Losses resulting from the recent Ethiopian Airlines crash and subsequent grounding of Boeing’s 737 Max 8 aircraft have the potential to spread throughout the industry and become a “major event” for re/insurers, according to analysts at Deutsche Bank.
The firm stated that the complexity of the case means claims could come from many different angles and affect various policies.
Based on historical events, Deutsche Bank estimates that the pure property claim for the plane and indemnity payments for the crash victims will total between $50-100 million.
These losses will likely be incurred primarily by Chubb and Willis Towers Watson, who were earlier confirmed as the lead insurer and broker for Ethiopian Airlines, respectively.
However, with reinsurer Munich Re estimating its losses at between €100-120 million, it is clear that the crash has the potential to become a far bigger event for the industry.
Deutsche Bank noted that another large source of potential claims could come from Boeing’s liability coverage if the security system/software on the plane turns out to be a source of malfunction.
Further losses could also result from business interruption, with air carriers forced to cancel flights or shift capacity to other flights following the suspension of the entire Boeing 737 fleet in the days after the crash.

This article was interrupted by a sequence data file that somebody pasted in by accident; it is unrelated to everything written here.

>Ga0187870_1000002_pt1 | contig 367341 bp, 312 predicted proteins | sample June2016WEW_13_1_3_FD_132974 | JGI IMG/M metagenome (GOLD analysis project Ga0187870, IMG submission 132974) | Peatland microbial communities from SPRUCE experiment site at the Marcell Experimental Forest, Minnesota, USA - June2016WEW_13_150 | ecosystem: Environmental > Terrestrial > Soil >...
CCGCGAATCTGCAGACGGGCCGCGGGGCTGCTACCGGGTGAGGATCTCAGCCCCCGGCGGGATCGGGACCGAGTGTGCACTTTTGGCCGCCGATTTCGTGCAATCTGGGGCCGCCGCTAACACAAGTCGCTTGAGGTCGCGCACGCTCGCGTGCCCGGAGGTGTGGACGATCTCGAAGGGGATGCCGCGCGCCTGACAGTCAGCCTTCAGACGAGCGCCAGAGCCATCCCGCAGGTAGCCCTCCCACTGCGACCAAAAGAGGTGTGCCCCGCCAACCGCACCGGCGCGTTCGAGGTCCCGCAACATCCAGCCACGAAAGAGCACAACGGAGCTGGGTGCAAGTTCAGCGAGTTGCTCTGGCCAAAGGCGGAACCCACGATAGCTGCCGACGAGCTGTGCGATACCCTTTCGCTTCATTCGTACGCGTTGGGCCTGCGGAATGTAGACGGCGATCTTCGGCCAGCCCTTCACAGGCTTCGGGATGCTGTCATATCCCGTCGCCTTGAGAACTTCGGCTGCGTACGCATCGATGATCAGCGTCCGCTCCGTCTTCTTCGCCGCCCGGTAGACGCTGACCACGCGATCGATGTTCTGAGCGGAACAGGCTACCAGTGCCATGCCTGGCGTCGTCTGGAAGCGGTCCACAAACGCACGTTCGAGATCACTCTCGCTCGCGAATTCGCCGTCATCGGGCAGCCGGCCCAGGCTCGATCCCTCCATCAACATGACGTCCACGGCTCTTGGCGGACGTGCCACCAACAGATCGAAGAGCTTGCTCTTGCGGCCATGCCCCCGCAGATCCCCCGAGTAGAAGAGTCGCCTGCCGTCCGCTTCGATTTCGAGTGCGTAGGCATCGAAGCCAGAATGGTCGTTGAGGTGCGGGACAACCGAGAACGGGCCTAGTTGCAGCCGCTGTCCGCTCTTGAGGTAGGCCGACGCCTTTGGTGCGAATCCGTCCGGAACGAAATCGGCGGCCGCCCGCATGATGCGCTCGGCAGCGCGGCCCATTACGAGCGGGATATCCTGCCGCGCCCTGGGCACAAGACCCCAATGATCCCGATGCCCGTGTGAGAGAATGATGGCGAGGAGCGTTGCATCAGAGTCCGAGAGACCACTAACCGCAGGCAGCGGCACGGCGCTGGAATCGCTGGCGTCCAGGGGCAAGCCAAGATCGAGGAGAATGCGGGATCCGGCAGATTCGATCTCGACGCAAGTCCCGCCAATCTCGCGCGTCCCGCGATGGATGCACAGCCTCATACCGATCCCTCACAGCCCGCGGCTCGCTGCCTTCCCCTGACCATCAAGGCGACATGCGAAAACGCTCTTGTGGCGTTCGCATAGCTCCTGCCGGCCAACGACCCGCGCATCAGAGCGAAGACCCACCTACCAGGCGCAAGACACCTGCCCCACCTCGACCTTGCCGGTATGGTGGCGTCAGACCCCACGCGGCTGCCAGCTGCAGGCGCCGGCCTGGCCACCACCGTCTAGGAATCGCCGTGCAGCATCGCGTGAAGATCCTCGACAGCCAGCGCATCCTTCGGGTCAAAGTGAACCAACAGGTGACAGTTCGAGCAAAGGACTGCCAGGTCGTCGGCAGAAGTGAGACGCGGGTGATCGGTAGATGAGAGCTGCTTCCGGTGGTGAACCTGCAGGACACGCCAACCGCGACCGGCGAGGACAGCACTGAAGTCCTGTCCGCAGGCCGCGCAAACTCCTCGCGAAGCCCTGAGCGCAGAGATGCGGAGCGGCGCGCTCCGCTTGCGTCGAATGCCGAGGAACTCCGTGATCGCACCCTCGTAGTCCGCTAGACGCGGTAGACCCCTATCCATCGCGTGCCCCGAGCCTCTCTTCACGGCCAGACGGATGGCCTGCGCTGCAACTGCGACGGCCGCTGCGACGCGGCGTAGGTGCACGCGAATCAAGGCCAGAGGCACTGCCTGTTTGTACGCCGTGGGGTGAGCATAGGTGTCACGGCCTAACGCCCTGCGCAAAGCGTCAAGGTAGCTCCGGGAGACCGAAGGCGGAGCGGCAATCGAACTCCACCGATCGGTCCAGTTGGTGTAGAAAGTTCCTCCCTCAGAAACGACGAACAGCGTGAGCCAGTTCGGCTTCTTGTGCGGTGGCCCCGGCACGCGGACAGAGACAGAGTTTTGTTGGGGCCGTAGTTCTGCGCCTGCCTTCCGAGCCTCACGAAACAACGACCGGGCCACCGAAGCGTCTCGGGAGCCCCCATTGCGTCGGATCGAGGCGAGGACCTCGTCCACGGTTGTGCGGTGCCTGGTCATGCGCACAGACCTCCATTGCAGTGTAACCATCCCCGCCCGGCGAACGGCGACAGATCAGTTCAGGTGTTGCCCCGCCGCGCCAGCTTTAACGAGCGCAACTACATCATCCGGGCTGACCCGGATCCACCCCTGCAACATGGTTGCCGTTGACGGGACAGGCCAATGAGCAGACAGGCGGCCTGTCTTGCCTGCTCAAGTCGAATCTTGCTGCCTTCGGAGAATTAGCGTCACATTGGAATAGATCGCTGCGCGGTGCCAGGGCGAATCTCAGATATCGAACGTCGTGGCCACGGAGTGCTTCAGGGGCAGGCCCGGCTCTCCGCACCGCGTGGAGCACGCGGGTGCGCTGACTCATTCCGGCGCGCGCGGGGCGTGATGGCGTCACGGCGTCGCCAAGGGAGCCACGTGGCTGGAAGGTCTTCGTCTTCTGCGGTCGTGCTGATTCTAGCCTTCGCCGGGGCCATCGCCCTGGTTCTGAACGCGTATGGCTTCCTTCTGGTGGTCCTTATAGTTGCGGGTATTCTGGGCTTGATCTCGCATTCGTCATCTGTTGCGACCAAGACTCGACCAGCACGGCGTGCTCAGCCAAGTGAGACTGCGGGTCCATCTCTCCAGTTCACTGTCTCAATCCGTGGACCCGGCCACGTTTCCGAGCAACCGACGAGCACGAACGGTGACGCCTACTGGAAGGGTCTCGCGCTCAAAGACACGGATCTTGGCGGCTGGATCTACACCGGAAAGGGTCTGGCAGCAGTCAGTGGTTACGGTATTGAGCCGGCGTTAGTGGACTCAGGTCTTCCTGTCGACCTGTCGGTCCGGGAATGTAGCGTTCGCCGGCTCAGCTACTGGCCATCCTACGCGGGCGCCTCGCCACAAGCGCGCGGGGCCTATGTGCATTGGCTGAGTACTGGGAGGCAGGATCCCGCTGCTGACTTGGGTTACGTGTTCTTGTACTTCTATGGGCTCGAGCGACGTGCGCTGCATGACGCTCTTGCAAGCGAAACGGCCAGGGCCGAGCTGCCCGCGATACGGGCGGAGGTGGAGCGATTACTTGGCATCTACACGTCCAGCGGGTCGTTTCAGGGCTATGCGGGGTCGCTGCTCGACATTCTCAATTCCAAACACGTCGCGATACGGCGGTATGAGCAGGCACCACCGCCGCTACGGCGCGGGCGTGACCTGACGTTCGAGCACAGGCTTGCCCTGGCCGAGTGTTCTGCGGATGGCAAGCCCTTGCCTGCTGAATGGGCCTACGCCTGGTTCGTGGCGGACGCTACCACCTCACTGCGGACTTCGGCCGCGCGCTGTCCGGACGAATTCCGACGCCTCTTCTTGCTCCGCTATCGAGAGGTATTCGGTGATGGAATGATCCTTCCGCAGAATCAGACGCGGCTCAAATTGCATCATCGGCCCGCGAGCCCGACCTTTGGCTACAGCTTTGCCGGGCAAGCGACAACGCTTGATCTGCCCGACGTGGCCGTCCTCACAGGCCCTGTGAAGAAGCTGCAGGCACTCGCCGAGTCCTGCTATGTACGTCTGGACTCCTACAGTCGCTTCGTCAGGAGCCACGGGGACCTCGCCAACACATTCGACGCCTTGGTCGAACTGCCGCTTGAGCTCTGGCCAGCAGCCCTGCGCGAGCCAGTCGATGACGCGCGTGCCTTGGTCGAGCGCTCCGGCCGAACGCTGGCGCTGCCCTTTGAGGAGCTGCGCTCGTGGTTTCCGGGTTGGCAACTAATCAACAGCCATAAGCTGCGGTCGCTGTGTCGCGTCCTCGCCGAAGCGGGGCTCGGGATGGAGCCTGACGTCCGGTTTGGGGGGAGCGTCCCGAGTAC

On the other hand, it could also affect broken value chains for businesses, analysts said, although Deutsche Bank believes the aircraft is less used as a cargo carrier.
Finally, it added that there is also a risk from potential law suits and with it from D&O policies.
Given the size of Munich Re’s loss estimation, Deutsche Bank expects the firm to incur substantial liability claims, although the absence of other major catastrophe events so far in Q1 2019 should leave the reinsurer well within its quarterly budget.
Munich Re owns 51% of Global Aerospace, which is the lead insurer for Boeing alongside broker Marsh. Berkshire Hathaway owns the remaining 49%.
Talanx boss Torsten Leue has suggested that Hannover Re could face exposure of more than €10 million resulting from the Boeing fall-out, while Swiss Re has confirmed that it is one of the minor insurance providers for Boeing, as well as Ethiopian Airlines.
Deutsche Banks also expects Zurich to have some exposure through a $35 million D&O policy with Boeing, based on reports from Bloomberg.
“We would not be surprised to see this loss being further spread among the sector,” analysts concluded.